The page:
Harriot Stanton Blatch Biography

Journalist, Women's Rights Activist, Activist (1856–1940)
The daughter of famous suffragette Elizabeth Cady Stanton, Harriot Stanton Blatch continued her mother's work in the women's rights movement.


Born in Seneca Falls, New York, in 1856, Harriot Stanton Blatch was the daughter of famous suffragette Elizabeth Cady Stanton. She continued her mother's work in the women's rights movement, founding the Equality League of Self-Supporting Women in 1907. Blatch also ran for public office in the 1920s as a Socialist Party candidate. She died in Connecticut in 1940.

Early Life

Born on January 20, 1856, in Seneca Falls, New York, Harriot Stanton Blatch was an important member of the women's rights movement in the late 1880s. She came by her activism naturally as the daughter of famed suffragist Elizabeth Cady Stanton. Her father Henry Stanton spent many years working in the abolitionist movement and helped her mother in the fight to win more rights for women. Harriot was the sixth of the couple's seven children.

Blatch received a good education, attending a number of private schools. She went on to Vassar College where she earned a degree in mathematics in 1878. After college, Blatch soon followed in her mother's footsteps to become an important contributor to the women's suffrage movement. She worked with her mother and Susan B. Anthony on the second volume of History of Woman Suffrage. The work, published in 1881, recorded the history of the struggle to win women the right to vote.

Activist and Author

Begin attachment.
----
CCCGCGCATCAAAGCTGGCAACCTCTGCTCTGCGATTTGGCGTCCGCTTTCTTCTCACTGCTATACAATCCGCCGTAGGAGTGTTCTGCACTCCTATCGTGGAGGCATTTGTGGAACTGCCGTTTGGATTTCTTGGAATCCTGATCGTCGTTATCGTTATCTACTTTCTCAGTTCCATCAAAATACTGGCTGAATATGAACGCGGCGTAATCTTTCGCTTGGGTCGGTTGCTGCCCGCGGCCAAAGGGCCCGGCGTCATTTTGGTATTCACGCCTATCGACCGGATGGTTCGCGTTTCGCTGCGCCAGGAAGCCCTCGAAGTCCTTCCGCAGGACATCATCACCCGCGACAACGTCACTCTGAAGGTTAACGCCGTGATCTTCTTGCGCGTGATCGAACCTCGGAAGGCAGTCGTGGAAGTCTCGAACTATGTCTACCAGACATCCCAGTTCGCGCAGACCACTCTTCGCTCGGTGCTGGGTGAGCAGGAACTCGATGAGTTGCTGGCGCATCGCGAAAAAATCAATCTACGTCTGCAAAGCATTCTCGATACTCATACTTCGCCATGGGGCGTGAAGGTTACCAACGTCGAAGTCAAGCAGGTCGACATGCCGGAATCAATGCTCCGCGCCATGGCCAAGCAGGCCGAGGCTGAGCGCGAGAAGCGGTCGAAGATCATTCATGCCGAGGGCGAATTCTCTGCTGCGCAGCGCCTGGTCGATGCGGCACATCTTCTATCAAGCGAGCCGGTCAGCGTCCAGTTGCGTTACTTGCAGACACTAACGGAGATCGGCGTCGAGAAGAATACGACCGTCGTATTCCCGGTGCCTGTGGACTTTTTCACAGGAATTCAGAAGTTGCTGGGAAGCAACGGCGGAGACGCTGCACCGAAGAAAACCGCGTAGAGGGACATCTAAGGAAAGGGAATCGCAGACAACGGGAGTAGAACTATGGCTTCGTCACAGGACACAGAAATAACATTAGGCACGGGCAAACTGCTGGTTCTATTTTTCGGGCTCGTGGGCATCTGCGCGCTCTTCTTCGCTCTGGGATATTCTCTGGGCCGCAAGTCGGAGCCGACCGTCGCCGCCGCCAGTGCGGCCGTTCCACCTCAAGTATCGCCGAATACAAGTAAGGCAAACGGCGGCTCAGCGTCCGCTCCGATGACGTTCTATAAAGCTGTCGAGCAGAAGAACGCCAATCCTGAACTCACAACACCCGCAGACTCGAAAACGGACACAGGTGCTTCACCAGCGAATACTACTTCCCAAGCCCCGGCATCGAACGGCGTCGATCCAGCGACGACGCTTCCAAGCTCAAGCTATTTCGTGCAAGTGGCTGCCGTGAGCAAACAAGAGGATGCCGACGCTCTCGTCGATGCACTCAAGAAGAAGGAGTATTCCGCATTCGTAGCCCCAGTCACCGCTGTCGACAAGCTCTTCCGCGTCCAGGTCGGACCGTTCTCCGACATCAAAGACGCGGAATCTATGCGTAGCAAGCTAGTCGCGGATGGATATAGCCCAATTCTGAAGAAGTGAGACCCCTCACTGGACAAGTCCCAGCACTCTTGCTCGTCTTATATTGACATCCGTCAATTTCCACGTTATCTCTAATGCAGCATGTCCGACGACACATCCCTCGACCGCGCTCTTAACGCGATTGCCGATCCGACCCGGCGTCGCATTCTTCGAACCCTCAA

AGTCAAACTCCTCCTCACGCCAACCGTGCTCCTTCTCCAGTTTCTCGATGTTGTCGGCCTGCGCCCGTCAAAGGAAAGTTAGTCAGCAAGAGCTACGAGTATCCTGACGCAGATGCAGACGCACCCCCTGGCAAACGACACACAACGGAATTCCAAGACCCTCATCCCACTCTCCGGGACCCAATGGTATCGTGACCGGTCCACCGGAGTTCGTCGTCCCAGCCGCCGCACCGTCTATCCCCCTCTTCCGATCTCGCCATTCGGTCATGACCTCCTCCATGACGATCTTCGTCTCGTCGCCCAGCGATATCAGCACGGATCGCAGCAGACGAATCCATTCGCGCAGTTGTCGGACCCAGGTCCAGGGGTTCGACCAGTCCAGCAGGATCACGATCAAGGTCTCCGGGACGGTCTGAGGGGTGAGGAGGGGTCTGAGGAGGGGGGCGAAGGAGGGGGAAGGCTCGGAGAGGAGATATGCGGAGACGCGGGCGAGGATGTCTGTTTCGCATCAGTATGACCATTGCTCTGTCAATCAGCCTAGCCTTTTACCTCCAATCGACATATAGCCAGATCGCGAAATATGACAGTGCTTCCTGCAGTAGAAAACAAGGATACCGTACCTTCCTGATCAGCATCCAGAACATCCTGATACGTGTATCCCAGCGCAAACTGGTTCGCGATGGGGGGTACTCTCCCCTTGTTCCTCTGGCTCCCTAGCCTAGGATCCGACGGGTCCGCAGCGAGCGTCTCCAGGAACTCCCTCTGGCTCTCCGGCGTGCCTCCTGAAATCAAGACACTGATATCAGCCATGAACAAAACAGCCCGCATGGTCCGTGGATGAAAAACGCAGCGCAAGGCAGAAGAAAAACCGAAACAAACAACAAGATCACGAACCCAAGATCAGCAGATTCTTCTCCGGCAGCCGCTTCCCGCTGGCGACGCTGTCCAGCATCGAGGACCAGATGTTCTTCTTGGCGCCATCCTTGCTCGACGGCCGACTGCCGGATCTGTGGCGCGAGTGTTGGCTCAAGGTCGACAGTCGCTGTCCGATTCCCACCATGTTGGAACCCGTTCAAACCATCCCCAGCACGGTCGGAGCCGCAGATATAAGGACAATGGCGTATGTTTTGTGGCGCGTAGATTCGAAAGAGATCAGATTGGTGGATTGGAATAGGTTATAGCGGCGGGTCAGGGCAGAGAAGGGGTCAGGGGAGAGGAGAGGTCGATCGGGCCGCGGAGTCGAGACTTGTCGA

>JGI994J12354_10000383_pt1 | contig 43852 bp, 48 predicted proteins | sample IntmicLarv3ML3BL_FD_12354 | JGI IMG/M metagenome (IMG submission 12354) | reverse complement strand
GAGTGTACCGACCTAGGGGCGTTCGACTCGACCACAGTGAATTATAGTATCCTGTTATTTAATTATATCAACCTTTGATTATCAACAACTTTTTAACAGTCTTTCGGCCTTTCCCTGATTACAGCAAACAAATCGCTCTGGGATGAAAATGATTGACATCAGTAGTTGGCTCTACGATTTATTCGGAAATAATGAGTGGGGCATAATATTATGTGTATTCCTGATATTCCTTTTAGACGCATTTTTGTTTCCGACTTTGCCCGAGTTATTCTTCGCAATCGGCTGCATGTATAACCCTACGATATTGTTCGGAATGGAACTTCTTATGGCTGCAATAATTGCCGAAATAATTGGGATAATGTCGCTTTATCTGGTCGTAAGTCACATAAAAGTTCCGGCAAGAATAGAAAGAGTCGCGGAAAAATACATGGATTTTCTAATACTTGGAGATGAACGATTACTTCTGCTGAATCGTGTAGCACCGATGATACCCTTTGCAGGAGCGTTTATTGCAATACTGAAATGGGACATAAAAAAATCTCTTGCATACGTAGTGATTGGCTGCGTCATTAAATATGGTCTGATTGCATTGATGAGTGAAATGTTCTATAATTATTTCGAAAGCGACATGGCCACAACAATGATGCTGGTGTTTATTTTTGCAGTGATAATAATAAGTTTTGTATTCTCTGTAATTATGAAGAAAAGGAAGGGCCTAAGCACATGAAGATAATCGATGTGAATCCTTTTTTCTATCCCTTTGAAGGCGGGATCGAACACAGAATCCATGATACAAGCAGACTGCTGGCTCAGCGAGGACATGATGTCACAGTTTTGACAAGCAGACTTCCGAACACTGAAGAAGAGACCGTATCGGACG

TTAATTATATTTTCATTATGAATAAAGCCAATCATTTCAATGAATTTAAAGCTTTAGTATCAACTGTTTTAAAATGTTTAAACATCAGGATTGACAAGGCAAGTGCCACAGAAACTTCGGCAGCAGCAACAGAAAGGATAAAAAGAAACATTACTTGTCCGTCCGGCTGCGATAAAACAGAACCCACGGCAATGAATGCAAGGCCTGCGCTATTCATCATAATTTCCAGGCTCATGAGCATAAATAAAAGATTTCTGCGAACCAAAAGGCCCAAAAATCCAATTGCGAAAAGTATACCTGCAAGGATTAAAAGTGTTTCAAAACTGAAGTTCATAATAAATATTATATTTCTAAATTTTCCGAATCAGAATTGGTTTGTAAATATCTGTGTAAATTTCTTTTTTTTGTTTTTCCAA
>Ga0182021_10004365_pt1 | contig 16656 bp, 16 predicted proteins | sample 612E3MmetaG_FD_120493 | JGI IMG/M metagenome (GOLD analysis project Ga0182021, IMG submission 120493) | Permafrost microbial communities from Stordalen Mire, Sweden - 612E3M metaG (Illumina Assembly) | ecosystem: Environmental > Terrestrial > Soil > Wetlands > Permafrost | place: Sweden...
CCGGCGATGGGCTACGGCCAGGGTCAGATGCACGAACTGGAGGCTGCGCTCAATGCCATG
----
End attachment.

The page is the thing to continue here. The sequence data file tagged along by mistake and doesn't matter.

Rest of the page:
After marrying William Henry Blatch in 1882, Harriot Stanton Blatch spent nearly two decades living in England. While abroad, she was became involved in such social movements as the Fabian Society, a progressive political organization. Blatch also helped in the fight for women's suffrage there as well. She was an associate of famed suffragist Emmeline Pankhurst and a member of the Woman's Suffrage Society. Blatch also continued her studies while living in England. In 1894, she received a master's degree in mathematics from Vassar College for her statistical analysis of English villages.

Blatch returned to the United States in 1902 and once again became involved in the women's rights movement. She founded the Equality League of Self-Supporting Women in 1907, and Blatch worked hard to bring her friend Emmeline Pankhurst and other British suffragists to speak in the United States. Her organization became known as the Women's Political Union in 1910. In 1916, it merged with Alice Paul's Congressional Union.

During World War I, Harriot Stanton Blatch worked in support of the war effort. She encouraged women to become involved in peace efforts to stave off any new military conflicts in A Woman's Point of View (1920). Blatch also explored a political career with an unsuccessful run for comptroller of the City of New York in 1921 on the Socialist Party ticket. Five years later, she made another attempt for public office—this time for a Senate seat as the Socialist Party's candidate.

Later Years

Blatch spent her final years at a nursing home in Greenwich, Connecticut. She had injured her hip and never quite recovered from her accident. During this time, Blatch worked on one last writing project—her own autobiography. She wrote the book with assistance from Alma Lutz, and her memoir Challenging Years was published in 1940.

That same year, on November 20, 1940, at the age of 84, Harriot Stanton Blatch died in Greenwich, Connecticut. She is remembered for her social and political activism, especially helping women win the right to vote.

Fact Check

We strive for accuracy and fairness. If you see something that doesn't look right, contact us!